The procedure has existed for some time, and is known as a fecal microbial transplant, or FMT. The basis of FMT lies in gastrointestinal bacteria. Everyone has millions of bacteria in, around and on them; in fact, in every human there are about ten times as many bacterial cells as there are human cells. These bacteria are essential to normal bodily function, and nowhere are they more important than in the gut, where they aid in digestion and interact with different bodily systems.

Although their role is not yet entirely understood, recent studies suggest these bacteria affect immune function and energy metabolism. An imbalance, therefore, leads to a predisposition to diseases such as irritable bowel syndrome (IBS), inflammatory bowel disease (IBD), or recurrent Clostridium difficile infection (RCDI). In a fecal microbial transplant, fecal matter from a healthy individual, which also contains bacteria from a healthy intestine, is introduced into the ailing system to revive and diversify the bacterial colonies. As many ancient societies discovered, this is a remarkably effective treatment with no serious side effects ever reported.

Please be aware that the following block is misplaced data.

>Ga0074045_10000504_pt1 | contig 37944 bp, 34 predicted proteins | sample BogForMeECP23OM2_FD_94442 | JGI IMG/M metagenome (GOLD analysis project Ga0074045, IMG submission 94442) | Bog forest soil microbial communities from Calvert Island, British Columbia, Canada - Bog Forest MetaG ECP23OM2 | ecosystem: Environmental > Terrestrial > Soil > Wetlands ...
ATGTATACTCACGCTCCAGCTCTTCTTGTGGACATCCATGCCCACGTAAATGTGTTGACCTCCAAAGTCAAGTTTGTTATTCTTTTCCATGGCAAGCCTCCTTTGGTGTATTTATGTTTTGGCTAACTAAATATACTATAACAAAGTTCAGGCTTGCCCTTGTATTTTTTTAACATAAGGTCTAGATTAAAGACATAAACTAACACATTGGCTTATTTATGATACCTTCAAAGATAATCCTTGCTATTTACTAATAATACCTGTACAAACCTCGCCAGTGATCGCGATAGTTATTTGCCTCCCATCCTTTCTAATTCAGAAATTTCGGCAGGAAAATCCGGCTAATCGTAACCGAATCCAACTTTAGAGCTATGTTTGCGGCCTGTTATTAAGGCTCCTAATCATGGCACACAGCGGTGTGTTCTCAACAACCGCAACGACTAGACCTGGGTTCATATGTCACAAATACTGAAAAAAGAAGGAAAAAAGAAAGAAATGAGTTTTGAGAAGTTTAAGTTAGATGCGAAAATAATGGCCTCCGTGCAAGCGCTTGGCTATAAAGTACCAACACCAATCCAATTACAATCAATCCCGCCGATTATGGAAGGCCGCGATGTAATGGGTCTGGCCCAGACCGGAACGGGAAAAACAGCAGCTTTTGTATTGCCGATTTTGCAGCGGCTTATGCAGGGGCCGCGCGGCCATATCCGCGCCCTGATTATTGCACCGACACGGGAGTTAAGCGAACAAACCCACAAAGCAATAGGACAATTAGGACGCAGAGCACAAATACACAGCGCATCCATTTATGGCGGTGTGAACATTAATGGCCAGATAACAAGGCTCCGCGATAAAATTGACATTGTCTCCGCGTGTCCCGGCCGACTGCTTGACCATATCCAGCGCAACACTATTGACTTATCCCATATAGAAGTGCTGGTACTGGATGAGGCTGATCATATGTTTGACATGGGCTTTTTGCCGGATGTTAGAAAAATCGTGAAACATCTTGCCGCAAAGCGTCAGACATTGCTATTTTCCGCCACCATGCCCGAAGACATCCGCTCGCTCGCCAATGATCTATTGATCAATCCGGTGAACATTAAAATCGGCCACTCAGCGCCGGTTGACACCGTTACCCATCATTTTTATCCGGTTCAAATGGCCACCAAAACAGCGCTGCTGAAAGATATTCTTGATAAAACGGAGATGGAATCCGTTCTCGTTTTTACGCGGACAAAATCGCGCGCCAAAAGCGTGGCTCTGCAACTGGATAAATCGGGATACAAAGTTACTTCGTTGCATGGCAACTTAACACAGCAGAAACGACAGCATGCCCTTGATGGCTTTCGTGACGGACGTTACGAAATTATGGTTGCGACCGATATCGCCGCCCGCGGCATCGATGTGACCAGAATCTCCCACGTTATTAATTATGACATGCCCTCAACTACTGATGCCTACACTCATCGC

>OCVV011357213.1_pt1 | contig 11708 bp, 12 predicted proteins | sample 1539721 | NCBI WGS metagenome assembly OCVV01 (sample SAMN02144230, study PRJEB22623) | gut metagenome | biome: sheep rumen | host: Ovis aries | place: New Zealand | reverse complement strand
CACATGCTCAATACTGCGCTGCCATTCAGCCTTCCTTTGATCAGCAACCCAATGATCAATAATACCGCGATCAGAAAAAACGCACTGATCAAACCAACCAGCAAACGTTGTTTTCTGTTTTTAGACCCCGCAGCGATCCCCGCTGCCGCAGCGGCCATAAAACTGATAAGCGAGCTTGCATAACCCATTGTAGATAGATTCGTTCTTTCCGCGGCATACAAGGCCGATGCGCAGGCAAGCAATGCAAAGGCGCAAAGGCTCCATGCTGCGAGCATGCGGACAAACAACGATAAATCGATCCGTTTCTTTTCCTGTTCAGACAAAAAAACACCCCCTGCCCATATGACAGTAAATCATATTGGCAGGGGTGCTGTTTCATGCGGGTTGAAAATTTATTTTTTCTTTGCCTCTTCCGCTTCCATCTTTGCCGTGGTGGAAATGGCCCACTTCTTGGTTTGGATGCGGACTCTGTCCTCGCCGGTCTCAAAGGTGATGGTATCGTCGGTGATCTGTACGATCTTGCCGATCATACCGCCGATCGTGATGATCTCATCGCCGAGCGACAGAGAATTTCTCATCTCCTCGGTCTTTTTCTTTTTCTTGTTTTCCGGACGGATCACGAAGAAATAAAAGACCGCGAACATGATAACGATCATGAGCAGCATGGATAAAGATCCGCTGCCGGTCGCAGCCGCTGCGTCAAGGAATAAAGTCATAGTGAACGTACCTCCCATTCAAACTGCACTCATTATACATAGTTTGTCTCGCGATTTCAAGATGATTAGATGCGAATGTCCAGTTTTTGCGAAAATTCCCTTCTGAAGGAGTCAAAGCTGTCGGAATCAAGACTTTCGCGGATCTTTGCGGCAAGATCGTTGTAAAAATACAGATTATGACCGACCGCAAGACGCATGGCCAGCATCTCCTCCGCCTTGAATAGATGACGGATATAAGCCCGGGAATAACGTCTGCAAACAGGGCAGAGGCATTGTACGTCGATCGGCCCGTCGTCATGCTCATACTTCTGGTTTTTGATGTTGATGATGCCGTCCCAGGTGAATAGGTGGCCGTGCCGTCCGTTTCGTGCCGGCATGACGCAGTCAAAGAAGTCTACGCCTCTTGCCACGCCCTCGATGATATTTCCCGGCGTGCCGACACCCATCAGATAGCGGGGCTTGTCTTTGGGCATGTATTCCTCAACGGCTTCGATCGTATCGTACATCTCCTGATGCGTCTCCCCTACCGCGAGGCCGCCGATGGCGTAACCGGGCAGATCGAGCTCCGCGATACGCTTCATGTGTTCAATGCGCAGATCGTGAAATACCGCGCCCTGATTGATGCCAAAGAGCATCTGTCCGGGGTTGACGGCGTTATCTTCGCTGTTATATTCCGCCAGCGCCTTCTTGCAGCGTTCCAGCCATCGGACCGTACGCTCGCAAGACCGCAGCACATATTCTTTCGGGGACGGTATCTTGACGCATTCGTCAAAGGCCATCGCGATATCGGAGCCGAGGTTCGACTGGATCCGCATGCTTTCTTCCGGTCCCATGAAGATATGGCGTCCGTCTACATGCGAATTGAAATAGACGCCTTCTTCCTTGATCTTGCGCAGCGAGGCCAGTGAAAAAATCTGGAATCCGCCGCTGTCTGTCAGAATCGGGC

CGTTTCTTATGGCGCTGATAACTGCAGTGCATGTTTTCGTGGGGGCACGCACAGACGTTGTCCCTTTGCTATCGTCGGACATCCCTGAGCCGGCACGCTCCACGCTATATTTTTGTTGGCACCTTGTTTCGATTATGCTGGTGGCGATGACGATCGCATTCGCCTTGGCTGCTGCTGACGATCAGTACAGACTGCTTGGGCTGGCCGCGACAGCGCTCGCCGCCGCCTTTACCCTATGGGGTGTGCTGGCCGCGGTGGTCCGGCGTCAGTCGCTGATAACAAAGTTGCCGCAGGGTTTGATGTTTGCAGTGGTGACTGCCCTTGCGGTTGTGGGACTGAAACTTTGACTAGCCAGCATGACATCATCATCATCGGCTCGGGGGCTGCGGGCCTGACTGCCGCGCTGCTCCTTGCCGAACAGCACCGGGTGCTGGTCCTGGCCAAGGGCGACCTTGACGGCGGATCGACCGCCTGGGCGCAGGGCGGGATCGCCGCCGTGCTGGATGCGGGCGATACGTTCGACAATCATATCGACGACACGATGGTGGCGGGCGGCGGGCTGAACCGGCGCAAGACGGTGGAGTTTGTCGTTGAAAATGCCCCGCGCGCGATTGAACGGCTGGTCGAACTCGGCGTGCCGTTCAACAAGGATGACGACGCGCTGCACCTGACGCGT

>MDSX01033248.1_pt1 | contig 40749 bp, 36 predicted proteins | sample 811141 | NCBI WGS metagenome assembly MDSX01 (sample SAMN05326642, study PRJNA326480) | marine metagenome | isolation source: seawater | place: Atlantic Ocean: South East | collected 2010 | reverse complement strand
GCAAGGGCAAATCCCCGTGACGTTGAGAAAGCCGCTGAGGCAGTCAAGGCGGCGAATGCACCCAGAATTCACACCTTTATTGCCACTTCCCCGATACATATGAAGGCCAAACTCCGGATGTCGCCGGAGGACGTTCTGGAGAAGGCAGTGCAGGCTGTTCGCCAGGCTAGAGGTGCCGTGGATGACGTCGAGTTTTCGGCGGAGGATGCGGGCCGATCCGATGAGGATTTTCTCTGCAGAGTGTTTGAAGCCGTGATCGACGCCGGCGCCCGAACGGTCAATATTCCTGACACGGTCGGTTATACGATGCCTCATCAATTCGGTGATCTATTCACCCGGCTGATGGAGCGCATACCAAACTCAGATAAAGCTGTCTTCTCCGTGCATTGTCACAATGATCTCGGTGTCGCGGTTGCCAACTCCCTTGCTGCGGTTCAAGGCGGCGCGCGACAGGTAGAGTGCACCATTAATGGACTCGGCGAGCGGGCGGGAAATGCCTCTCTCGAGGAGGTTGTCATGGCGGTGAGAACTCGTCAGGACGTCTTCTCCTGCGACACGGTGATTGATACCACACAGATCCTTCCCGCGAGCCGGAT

FMT has been long established in veterinary medicine, where it has been employed for over a hundred years in various capacities. Most regularly, newborn animals are often given feed with stool additives to promote intestinal health. Even for humans, fecal microbial transplant has been an accepted procedure in Western medicine for decades. The Chief of Surgery at Denver General Hospital, Dr. Ben Eiseman, first reintroduced it in a scientific context in 1958. Dr. Eiseman and his team were treating four patients diagnosed with pseudomembraneous colitis, an extremely painful and even potentially fatal inflammation of the colon. In his paper published in the Journal of Clinical Gastroenterology [4], Eiseman et. al. demonstrated astonishingly positive results when these four patients were treated with a fecal enema containing feces from a healthy human colon. All four patients made a full recovery.